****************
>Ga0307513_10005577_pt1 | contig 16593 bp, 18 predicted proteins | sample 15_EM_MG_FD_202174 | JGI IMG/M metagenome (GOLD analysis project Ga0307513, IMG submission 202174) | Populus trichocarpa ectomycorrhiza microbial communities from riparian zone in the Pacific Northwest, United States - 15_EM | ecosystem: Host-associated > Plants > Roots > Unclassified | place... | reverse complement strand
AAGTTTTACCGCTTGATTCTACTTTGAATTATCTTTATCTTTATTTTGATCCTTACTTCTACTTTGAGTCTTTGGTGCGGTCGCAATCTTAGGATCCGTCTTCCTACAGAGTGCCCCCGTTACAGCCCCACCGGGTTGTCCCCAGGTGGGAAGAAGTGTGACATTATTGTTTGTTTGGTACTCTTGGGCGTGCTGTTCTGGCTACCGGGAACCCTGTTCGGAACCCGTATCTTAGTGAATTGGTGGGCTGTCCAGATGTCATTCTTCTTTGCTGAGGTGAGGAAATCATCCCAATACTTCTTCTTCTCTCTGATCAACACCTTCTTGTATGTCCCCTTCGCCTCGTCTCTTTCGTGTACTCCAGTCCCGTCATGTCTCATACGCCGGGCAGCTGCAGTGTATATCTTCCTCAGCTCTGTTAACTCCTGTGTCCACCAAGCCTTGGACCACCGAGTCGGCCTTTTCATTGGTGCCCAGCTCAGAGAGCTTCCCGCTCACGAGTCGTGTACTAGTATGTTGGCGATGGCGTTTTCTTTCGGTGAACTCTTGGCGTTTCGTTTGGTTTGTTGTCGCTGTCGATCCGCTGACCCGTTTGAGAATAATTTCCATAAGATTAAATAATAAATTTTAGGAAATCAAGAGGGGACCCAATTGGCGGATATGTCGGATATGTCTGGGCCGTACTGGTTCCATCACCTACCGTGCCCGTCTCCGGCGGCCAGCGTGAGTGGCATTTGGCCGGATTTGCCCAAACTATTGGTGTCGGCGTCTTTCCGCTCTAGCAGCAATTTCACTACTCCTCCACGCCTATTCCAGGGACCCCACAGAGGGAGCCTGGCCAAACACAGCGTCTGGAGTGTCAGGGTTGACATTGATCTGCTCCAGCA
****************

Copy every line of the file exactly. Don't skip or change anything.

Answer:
>Ga0307513_10005577_pt1 | contig 16593 bp, 18 predicted proteins | sample 15_EM_MG_FD_202174 | JGI IMG/M metagenome (GOLD analysis project Ga0307513, IMG submission 202174) | Populus trichocarpa ectomycorrhiza microbial communities from riparian zone in the Pacific Northwest, United States - 15_EM | ecosystem: Host-associated > Plants > Roots > Unclassified | place... | reverse complement strand
AAGTTTTACCGCTTGATTCTACTTTGAATTATCTTTATCTTTATTTTGATCCTTACTTCTACTTTGAGTCTTTGGTGCGGTCGCAATCTTAGGATCCGTCTTCCTACAGAGTGCCCCCGTTACAGCCCCACCGGGTTGTCCCCAGGTGGGAAGAAGTGTGACATTATTGTTTGTTTGGTACTCTTGGGCGTGCTGTTCTGGCTACCGGGAACCCTGTTCGGAACCCGTATCTTAGTGAATTGGTGGGCTGTCCAGATGTCATTCTTCTTTGCTGAGGTGAGGAAATCATCCCAATACTTCTTCTTCTCTCTGATCAACACCTTCTTGTATGTCCCCTTCGCCTCGTCTCTTTCGTGTACTCCAGTCCCGTCATGTCTCATACGCCGGGCAGCTGCAGTGTATATCTTCCTCAGCTCTGTTAACTCCTGTGTCCACCAAGCCTTGGACCACCGAGTCGGCCTTTTCATTGGTGCCCAGCTCAGAGAGCTTCCCGCTCACGAGTCGTGTACTAGTATGTTGGCGATGGCGTTTTCTTTCGGTGAACTCTTGGCGTTTCGTTTGGTTTGTTGTCGCTGTCGATCCGCTGACCCGTTTGAGAATAATTTCCATAAGATTAAATAATAAATTTTAGGAAATCAAGAGGGGACCCAATTGGCGGATATGTCGGATATGTCTGGGCCGTACTGGTTCCATCACCTACCGTGCCCGTCTCCGGCGGCCAGCGTGAGTGGCATTTGGCCGGATTTGCCCAAACTATTGGTGTCGGCGTCTTTCCGCTCTAGCAGCAATTTCACTACTCCTCCACGCCTATTCCAGGGACCCCACAGAGGGAGCCTGGCCAAACACAGCGTCTGGAGTGTCAGGGTTGACATTGATCTGCTCCAGCA